What I Think about God

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I wrote this years ago in Seminary (except the last part). More true every year.

I don’t know what I want to say
It may be best to leave the words alone
But you live inside my heart
You walk about
You poke around

And I don’t hear a sound

Then you shake them from my head and lay them deep inside my heart
Your words of life and truth go coursing through my veins
Into my soul
Now I’m a man I never should have been
And though my eyes are open wide
I only see enough to know I need you more

I’m alive

My fear will not prevail against a lion
My bullshit catches fire in the presence of this king
My hardened heart will not survive
Within the clutches of a lamb
My death has breathed its last
It hung there lifelessly upon a cross

Amazing love
How can it be
That thou, My God
Should die for me

Fear God? Really?

scared

The Bible seems to teach that we should, on some level, be afraid of God. One passage in particular, one that gets plastered on Sunday Morning church billboards all over the country, literally reads “Fear God.” Some people see this and hear “Don’t screw with God or He’ll screw with you.” Some see another opportunity to forget religion altogether.

If there is a God, ie. something that’s a) capable of creating our world and b) in charge of the whole thing, there should be some level of respect, not just for the work that he does on a day-to-day basis, but for the fact that he a) knows more than we do and b) can do whatever he wants – make it rain, hurl lightning bolts, destroy the cosmos, etc. So maybe there should be some fear, sort of the way we would fear Superman – as nice as he is you don’t want to get on his bad side.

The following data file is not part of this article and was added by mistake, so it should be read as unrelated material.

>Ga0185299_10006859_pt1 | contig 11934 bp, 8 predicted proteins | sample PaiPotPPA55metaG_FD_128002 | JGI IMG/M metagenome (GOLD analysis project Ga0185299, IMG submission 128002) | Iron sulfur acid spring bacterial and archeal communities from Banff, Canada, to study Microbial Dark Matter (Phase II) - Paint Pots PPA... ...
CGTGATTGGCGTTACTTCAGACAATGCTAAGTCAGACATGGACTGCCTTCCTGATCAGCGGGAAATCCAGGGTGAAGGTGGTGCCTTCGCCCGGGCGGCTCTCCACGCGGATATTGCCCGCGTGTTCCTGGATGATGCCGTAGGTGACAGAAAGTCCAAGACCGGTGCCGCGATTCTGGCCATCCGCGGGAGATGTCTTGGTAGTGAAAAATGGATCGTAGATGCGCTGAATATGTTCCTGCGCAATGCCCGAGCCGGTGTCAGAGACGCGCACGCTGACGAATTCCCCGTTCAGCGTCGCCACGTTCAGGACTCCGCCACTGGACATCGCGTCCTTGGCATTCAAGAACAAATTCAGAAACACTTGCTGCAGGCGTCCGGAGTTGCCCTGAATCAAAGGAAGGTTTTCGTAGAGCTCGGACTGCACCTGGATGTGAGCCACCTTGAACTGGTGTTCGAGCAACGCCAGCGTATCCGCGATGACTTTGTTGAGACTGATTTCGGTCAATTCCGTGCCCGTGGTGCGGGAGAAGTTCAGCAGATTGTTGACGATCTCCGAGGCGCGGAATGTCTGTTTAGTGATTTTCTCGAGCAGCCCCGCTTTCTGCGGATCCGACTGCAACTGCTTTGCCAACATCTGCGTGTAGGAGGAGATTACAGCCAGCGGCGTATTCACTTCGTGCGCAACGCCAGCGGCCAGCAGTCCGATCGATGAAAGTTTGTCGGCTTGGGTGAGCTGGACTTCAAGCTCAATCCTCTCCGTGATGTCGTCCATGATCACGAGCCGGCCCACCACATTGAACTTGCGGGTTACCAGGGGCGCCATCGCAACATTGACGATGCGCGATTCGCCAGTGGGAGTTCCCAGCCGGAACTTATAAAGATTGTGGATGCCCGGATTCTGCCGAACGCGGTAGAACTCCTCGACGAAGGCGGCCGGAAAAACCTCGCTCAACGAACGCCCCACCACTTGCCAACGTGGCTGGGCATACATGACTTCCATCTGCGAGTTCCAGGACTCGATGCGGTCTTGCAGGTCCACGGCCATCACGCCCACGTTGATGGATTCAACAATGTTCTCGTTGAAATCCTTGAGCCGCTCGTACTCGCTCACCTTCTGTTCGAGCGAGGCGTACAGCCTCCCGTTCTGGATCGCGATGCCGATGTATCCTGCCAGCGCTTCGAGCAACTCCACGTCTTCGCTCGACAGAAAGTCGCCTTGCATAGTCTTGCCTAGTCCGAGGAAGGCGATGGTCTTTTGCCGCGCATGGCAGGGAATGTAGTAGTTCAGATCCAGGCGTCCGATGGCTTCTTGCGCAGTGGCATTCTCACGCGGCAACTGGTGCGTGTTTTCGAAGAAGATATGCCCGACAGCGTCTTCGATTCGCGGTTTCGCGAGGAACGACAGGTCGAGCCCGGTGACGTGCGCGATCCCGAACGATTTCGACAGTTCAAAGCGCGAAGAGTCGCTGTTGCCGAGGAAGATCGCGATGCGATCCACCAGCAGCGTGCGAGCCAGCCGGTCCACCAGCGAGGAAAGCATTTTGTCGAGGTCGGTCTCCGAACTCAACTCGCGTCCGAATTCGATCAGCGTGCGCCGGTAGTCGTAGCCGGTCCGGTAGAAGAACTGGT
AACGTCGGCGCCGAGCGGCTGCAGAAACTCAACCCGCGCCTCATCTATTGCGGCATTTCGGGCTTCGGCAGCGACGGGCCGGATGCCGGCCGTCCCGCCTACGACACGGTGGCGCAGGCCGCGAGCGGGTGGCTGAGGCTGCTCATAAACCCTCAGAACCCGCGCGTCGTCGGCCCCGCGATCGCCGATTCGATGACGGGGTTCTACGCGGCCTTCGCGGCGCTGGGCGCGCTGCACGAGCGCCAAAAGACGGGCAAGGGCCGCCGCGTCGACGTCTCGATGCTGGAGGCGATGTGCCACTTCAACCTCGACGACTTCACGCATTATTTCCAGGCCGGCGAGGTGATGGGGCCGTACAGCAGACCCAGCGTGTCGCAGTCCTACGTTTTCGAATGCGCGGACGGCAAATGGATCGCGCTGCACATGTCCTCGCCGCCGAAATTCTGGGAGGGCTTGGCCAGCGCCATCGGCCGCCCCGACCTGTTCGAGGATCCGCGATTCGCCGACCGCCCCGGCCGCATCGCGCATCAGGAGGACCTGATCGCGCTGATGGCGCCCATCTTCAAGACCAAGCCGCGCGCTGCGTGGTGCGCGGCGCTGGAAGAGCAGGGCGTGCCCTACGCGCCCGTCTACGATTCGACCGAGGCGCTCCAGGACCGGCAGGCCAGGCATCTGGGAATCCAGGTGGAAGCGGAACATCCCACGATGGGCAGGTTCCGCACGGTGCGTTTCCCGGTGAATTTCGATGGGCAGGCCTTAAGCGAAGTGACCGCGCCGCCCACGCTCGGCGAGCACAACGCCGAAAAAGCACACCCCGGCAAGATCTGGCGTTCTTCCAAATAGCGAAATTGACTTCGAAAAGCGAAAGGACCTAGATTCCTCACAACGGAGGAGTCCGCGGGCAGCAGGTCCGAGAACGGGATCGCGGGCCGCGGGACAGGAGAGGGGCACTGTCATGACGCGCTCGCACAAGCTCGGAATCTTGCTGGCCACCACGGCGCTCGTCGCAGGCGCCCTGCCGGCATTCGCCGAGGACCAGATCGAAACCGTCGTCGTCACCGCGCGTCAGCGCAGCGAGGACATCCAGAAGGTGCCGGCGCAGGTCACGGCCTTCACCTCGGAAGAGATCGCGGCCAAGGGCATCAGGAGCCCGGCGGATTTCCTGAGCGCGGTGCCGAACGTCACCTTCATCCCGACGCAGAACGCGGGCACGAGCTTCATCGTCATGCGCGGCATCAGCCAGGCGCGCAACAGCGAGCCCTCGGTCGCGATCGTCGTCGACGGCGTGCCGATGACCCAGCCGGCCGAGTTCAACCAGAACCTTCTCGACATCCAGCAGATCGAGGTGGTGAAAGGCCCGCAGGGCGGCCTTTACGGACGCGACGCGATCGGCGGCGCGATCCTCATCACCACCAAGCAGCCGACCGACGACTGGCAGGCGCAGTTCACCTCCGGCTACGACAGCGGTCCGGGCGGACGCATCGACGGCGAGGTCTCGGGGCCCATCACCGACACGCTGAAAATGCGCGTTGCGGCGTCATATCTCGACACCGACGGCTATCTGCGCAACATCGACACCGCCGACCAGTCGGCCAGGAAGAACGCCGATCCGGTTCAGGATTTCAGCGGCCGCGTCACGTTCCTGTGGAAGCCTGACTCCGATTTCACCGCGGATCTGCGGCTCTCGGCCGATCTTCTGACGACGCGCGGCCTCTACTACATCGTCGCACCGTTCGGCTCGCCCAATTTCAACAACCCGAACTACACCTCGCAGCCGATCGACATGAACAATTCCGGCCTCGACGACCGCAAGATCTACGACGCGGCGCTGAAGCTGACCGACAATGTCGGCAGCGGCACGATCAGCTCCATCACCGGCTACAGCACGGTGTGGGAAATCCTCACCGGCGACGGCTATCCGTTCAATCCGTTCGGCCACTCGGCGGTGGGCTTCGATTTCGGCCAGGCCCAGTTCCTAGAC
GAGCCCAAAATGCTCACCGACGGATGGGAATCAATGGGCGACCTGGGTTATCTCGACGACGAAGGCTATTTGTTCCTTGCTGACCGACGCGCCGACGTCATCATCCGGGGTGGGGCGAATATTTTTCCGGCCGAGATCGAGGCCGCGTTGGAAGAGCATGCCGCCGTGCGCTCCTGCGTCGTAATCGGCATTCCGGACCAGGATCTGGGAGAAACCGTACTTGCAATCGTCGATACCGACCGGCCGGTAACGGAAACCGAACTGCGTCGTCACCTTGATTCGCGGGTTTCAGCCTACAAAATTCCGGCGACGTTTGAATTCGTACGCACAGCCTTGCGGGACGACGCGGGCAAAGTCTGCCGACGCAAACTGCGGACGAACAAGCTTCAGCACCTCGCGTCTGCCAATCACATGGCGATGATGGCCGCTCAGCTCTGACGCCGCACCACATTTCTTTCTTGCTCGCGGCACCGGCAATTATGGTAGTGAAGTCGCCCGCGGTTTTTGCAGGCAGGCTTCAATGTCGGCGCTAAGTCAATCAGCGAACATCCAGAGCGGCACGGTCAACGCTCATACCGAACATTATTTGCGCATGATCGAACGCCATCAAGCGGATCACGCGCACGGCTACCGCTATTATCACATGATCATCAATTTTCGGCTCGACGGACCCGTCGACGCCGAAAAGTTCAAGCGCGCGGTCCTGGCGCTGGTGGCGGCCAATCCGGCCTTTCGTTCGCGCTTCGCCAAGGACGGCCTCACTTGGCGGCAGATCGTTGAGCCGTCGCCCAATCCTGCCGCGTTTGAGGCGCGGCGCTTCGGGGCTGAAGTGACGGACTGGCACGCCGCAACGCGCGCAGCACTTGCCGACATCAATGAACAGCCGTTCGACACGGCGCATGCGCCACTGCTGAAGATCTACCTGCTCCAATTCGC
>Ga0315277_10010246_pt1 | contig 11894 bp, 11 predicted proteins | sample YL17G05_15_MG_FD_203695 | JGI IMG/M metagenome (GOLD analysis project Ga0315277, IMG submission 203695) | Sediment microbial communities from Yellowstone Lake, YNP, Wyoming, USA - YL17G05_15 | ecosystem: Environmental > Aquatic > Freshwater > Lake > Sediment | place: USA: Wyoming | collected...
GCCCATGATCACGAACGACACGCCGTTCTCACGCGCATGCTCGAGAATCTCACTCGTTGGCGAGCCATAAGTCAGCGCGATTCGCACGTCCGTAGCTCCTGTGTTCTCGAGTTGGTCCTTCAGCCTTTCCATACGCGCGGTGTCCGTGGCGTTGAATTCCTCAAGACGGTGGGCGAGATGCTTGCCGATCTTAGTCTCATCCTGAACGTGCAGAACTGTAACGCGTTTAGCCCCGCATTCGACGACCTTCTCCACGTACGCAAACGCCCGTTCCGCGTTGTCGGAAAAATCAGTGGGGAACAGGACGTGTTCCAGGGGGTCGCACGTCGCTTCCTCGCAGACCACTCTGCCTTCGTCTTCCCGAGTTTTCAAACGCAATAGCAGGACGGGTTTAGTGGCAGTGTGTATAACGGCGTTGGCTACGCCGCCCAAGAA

But I don’t think the Bible’s admonition to “Fear God” means “Be afraid of God,” or “Don’t piss him off.”

Take a moment to make a list of all the things you are afraid of – the negative things that fill your mind throughout the day, the things that “stress” you out (let’s be honest about stress, it’s a cutesy, contemporary moniker for fear – plain and simple). We worry about what others think of us, we’re scared of not performing well at work, or losing our job. We’re “stressed” about how our life will turn out – will we get the happy ending that everyone else seems to be living? Money, kids, marriage, money, health, politics, money, economics, terrorism, global warming, guilt, shame, money. Fear. We live with a ton of it.

I think what the Bible is getting at is something more akin to “If you want to be scared of something, if you want to fill your head with “what if?” be scared of God. Be scared of this thing that a) can do whatever it wants and b) loves you without condition – even if you don’t believe in him. “Fear not” or some derivative, occurs so many times in the Old and New Testaments. It’s also one of the many commandments Jesus gave to his disciples. To “Fear God,” is to ultimately be at peace.

Jesus dealt with a ton of fear about God and what happens to people who step out of line. In His world it was believed that suffering was punishment for wrongdoing, and wealth was blessing for right-doing. The “sinners” ran around scared to death, wondering when their punishment would come. The “righteous” lived afraid of stepping out of line and losing their wealth as a result, while looking down on people who weren’t blessed, like they were. Either way – “stress” everywhere.

While Jesus never did anything but honor and uphold the Jewish scriptures, He seemed to believe that this era of focusing on right and wrong was over. Something new had arrived, but you couldn’t be part of it and be scared of God at the same time. Fear had to be removed. It’s no surprise that Jesus’ messages were full of “fear not,” and “trust me”

But Jesus also said “repent,” something that’s typically translated as “stop sinning” – a truly horrible translation (“Repent” in both Koine Greek and Ancient Hebrew means “turn”). Typically, when Jesus said “repent” he included the phrase “because the Kingdom of Heaven is here” (which was something his Jewish audience was expecting to arrive any day now). “Repent, because the Kingdom of Heaven is here” basically means “Turn from your current agenda, leave it, drop it, there’s something better – right in front of you, and you can have it. Trust me.”